Recalling the days after he’d moved to Missouri, Wyatt chuckled. His first and forever friend had been James Allen. They were inseparable as young men… and always in some kind of trouble. After he and James had joined the war, Dr. Allen had moved his practice to Topeka.
On impulse, he lifted his gaze toward the shops, searching for the doctor’s office. Wyatt had been there once, the day he’d come to see Marjorie’s grave, and he hadn’t been back since. James would be surprised to see him, but not as surprised as when Wyatt offered him a position working for the Texas Rangers.
Curiosity moved Wyatt’s feet as he headed toward the building where the doctor’s sign hung haphazardly above the door. Memories flooded his mind as a pang of homesickness crawled into his belly. What had become of his friend? Since the war ended, the little contact they’d first maintained had dwindled over time and eventually died. In truth, any reminders of when he’d met, fallen in love, and married Marjorie had proved unbearable, and Wyatt had slowly stopped writing to James.
From out of nowhere, a loud boom shook the ground. Wyatt jumped, instinctively reaching for his pistol as he searched for the cause of the explosion. A black cloud of smoke billowed from the old barn behind the doctor’s office, pouring from the chimney and filtering through the windows. His heart sank, and panic surged through him. He needed to help. Images of his friend’s family screaming as their flesh burned flashed through his head, churning his stomach.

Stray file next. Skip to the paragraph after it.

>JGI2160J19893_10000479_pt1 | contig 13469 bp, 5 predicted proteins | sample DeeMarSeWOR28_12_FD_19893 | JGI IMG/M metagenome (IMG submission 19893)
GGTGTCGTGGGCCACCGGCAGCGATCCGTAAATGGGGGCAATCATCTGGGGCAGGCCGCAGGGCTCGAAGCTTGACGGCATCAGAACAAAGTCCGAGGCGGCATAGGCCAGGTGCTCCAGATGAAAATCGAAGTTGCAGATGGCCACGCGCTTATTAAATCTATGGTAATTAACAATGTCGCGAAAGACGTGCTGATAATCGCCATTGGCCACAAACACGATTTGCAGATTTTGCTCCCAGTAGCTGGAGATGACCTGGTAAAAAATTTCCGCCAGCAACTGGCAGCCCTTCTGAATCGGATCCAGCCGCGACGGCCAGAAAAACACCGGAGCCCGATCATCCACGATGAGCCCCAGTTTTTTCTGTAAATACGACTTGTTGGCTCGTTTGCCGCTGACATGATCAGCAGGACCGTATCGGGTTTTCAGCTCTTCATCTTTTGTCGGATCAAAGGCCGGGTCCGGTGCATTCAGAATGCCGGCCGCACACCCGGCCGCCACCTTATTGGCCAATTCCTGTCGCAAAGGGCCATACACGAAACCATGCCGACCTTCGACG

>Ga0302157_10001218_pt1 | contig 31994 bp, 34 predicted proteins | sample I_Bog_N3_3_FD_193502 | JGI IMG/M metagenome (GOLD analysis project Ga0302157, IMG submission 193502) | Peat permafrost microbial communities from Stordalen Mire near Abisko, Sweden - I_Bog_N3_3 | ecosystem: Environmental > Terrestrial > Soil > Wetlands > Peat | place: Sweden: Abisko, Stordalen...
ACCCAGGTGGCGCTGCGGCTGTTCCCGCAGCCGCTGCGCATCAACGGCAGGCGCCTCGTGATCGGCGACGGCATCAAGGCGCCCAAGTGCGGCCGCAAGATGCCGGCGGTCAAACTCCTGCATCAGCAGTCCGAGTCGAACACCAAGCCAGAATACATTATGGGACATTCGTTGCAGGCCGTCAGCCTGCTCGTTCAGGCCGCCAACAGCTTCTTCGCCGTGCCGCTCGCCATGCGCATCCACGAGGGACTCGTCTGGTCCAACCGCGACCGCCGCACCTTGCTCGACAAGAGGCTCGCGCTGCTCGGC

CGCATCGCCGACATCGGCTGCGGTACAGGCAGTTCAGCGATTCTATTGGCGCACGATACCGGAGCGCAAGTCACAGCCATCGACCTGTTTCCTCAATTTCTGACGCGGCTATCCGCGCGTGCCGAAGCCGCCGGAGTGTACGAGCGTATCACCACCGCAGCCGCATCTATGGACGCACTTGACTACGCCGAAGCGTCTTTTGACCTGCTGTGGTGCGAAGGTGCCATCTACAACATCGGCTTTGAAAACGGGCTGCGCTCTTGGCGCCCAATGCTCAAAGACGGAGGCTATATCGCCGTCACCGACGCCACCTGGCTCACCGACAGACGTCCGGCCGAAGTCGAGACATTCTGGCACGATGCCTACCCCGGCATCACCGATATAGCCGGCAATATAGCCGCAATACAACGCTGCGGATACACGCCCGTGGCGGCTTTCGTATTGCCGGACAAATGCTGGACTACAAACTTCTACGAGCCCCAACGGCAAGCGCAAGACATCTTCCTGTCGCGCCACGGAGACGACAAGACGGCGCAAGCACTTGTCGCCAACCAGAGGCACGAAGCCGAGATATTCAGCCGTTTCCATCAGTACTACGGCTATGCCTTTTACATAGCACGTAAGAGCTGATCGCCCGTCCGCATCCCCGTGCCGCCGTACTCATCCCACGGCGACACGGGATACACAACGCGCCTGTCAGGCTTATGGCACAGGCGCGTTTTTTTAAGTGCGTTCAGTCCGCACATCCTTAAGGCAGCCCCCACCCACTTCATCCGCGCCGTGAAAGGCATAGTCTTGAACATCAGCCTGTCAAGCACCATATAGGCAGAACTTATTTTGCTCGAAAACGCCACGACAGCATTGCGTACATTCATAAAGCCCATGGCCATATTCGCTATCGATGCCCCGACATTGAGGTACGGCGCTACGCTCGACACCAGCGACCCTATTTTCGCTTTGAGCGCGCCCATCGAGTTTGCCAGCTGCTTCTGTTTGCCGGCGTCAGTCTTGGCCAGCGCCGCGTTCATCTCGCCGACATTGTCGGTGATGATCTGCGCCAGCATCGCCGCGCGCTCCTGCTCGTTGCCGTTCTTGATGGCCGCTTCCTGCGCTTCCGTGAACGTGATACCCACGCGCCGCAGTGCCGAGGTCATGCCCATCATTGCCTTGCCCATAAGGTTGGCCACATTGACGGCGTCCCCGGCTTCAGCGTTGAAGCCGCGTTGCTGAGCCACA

Wyatt broke into a run. He pushed past people who stood in his way. A few had turned to look at the smoke, but they shrugged and went about their business without helping. Frustration grew inside his chest for their carelessness, but he couldn’t stop to ask questions now.
When he reached the double-doors to the barn’s entry, the smoke didn’t appear as dark, but a metallic screech loud enough to wake the dead, ripped through the air, grating his eardrums. He yanked open the barriers and rushed inside. Smoke burned his eyes and he stopped short, unable to see six inches in front of his face. Choking on the black smoke, he waved a hand to clear the air, coughing. Slowly the room came into view and Wyatt glanced around the cluttered area. No flames danced across the walls, only smoke. Odd.